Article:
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Portrait of a Ginger Girl

By heyitshenry
Hello, just wondering what the composition is like in this portrait, anything i should look out for when doing more?

Tags: Colour Junior Female portrait Portraits and people

Voters: sparrowhawk, mike9005, MadVillPics and 5 more


Comments


saltireblue Plus
9 9.7k 36 Norway
10 Jun 2019 11:19AM
I've sent you a pm...

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banehawi Plus
15 2.1k 4032 Canada
10 Jun 2019 1:18PM
Hi Henry.

Welcome to EPZ, and to the Critique Team. You can submit an image for Critique where we will try to give you helpful feedback and suggestions, and we can also upload modifications to show what we mean. No votes or awards in this gallery, just feedback!

I see from your setting that you applied +1.33 exposure correction; this is a good decision, and shows you understand the scene was backlit, and needed that extra light. From the image, we can still see that "ginger" is somewhat underexposed, which suggests you may benefit with having the flash popped up so it adds some fill light, or, in post processing, you can increase the exposure on the subject.

The detail and sharpness in the subject is very good, and the pose and smile appear very natural.

If you click the modification button, you can see the mod Ive done with the added exposure.

I would suggest a closer crop also, - there a lot of empty space above her head you can remove, and some space on the right, while still retaining most of the building which may have significance for the image.

Though shutter priority is rare in a posed portrait shot, - its usually Aperture priority where you want control over depth of field, its still worked out quite well. The fact youve shot at 18mm adds depth at the aperture the camera selected.

So now you know where to find us, - just click the critique wanted box when uploading; there is a limit of I think one a week or one a day depending on your membership level.

Have fun shooting!


Regards


Willie
dudler Plus
16 927 1516 England
10 Jun 2019 6:12PM
Greetings, Henry, and welcome from me, too.

You asked about composition, specifically: and it depends...

If it's important to show the girl in context, if hte building behind her is part of the story, that's fine.

If you want a pleasing portrait of her, then I'd suggest a darker, plainer background, and using hte long end of the zoom, so that you separate her from the background more, and throw the background out of focus. I'd also use aperture priority, as you will want to control depth fo field, though you should keep an eye on shutter speed to avoid camera shake. If necessary, raise the ISO setting to 400 or 800.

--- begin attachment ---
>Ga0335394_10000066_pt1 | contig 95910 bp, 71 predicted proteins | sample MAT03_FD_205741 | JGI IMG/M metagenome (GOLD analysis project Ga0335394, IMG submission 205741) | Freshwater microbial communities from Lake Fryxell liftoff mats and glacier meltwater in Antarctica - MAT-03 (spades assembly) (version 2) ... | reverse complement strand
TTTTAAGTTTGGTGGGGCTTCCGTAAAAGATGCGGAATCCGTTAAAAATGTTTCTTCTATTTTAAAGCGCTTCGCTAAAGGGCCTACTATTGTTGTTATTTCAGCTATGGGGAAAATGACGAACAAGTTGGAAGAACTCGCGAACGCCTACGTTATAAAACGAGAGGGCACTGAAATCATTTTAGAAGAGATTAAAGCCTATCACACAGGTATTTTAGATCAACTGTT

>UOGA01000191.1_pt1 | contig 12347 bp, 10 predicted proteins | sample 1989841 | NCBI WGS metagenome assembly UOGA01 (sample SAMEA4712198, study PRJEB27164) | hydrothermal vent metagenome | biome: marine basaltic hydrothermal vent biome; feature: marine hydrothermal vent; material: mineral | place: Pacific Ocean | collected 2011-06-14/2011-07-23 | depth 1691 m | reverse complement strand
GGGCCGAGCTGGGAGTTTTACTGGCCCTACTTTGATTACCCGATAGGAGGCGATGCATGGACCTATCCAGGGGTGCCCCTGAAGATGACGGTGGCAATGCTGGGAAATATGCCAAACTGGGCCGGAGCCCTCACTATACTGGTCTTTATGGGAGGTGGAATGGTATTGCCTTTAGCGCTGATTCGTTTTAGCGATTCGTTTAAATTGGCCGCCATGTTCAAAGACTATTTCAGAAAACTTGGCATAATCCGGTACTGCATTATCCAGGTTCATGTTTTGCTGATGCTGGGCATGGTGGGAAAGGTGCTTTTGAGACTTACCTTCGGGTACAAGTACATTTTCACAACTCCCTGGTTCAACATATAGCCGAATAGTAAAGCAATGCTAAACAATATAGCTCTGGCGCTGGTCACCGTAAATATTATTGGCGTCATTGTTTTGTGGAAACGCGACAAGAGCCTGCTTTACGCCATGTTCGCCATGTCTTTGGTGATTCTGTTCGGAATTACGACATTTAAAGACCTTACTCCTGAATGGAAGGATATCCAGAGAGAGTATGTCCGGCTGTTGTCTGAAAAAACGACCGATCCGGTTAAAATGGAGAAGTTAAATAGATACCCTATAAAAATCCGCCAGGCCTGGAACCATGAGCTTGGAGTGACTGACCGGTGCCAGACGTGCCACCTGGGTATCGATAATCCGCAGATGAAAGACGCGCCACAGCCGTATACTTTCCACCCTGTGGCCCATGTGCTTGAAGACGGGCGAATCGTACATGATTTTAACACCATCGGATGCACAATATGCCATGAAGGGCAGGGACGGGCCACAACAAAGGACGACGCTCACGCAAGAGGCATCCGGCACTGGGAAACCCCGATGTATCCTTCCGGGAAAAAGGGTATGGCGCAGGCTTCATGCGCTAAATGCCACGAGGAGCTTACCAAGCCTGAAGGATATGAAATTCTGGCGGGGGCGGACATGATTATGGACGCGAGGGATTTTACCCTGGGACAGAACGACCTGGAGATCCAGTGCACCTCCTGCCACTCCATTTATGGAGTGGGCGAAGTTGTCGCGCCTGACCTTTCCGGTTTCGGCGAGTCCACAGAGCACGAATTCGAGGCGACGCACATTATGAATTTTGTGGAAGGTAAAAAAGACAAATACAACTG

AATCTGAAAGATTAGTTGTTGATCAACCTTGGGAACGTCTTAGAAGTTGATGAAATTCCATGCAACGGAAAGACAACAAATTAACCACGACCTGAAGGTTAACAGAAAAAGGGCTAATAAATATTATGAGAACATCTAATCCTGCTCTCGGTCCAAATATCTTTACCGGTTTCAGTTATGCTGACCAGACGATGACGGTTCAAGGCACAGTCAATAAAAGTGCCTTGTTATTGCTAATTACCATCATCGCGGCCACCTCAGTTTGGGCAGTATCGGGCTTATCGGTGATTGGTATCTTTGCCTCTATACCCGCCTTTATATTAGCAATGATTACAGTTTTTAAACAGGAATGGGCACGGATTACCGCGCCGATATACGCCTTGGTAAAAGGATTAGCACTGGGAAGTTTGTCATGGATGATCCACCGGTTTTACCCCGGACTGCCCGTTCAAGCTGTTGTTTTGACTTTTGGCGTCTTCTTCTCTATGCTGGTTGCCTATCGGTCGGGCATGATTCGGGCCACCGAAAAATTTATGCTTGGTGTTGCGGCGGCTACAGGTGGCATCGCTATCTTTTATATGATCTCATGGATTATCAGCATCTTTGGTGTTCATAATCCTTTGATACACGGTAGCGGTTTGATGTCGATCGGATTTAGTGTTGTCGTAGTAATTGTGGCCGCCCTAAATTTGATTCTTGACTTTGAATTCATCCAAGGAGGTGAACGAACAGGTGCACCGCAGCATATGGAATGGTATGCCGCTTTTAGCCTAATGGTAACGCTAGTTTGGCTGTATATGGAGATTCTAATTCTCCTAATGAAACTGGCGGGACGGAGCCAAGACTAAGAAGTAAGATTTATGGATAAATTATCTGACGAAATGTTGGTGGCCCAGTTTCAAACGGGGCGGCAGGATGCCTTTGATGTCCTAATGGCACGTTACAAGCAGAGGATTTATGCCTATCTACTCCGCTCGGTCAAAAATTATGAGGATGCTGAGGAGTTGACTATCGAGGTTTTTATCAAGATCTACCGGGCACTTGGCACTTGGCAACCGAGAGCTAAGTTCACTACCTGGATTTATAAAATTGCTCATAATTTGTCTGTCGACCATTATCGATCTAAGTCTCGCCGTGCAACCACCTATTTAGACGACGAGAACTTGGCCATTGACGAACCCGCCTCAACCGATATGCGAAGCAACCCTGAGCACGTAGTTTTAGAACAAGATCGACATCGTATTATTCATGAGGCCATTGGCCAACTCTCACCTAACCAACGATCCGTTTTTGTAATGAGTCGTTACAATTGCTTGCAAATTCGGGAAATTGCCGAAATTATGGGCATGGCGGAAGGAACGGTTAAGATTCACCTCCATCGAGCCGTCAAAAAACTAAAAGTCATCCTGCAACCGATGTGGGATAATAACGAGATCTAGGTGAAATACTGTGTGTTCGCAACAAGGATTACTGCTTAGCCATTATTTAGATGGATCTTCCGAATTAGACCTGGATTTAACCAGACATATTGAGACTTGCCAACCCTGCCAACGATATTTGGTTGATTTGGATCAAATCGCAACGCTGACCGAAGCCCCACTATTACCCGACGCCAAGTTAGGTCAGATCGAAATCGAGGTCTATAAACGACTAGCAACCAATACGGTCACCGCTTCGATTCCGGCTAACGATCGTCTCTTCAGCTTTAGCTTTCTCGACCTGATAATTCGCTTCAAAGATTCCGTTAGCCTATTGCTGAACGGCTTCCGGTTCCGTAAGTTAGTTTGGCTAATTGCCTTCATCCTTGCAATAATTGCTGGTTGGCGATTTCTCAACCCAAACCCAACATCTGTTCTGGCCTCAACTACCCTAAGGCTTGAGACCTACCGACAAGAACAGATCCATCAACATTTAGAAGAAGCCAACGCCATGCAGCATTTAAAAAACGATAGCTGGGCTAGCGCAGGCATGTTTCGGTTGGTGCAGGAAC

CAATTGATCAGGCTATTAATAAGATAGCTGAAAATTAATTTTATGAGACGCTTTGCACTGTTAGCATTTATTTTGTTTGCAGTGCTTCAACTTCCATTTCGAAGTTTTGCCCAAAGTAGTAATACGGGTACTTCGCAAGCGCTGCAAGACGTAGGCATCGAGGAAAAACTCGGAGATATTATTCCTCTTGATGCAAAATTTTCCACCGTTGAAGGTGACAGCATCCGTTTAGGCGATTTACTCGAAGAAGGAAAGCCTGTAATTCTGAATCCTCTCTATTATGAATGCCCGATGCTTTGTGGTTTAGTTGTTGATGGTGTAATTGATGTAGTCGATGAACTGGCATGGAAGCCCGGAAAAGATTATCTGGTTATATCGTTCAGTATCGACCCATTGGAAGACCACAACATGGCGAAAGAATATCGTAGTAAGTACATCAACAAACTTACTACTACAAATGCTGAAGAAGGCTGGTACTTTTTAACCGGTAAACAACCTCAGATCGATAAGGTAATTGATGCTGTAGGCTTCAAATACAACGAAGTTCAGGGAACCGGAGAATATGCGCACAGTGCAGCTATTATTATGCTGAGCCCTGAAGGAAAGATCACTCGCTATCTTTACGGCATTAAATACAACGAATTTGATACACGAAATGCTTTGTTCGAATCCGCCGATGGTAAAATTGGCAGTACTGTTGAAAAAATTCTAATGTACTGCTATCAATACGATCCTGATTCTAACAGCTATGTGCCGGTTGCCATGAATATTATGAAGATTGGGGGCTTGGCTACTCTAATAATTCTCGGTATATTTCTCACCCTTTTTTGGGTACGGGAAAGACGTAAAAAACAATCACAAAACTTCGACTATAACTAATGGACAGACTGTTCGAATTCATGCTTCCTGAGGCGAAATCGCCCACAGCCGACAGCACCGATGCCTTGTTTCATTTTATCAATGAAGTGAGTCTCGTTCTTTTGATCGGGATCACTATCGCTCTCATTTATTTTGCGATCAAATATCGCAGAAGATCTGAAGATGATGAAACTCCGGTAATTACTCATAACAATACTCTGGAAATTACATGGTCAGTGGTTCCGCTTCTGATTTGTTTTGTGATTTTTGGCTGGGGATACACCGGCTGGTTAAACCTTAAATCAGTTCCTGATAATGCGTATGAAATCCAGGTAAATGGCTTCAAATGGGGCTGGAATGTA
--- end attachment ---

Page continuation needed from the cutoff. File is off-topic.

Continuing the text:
For a shot like this, I'd be at 55mm, around f/5.6, and using a dark hedge or a plain wall so that hte backgroudn doesn't compete with my subject.
pamelajean Plus
13 1.2k 2088 United Kingdom
10 Jun 2019 7:35PM
Hello, Henry, and welcome to EPZ.
I don't know how long you have been a photography student, but when I investigated your portfolio, I noticed some very good suggestions that you have made on other pictures.
I hope you will consider submitting pictures to the Critique Gallery and that you will find it helpful.

Even though your subject knows you are taking her picture, she has a nice natural smile and a relaxed attitude. The eye contact engages the viewer, who gives the photo a bit more than a simple glance.

Compositionally, you have her arm resting on the bottom frame edge, and you've cut off one of her hands. Try to include complete limbs if possible, or exclude them altogether. This sort of thing is usually accidental and happens simply because you're concentrating on the subject's face, not the hands. If you make this type of mistake again, you could consider cropping to exclude the clipped limb/s altogether.
This cropping of the image even tighter can take the focus away from the clipped part of your subject and make the image more dynamic.

This isn't a candid shot. The subject knew you were going to take her picture. Therefore, since she was being co-operative, you could have moved her to somewhere where the background was more neutral so that the background didn't contain any distractions.
Taking control of the background can help turn a snapshot into a beautiful photo. One of the key factors that separate the novice photographer from the advanced photographer is the background. There are, of course, lots of factors to be consiered before you take your shot, but one of these should be to take a good look around the viewfinder to make sure everything that's in frame needs to be.
At least you haven't got one of those background trees growing out of her headSmile!

Don't always think that your subject needs to be in the centre of the frame. Offsetting your subject often looks far better. Centralising your subject can make the picture feel dull, static and less interesting. An off-centre subject is more pleasing and dynamic. This, of course, doesn't work for every photo.

Pamela.
Thank you very much guys, I will take everything into consideration Grin

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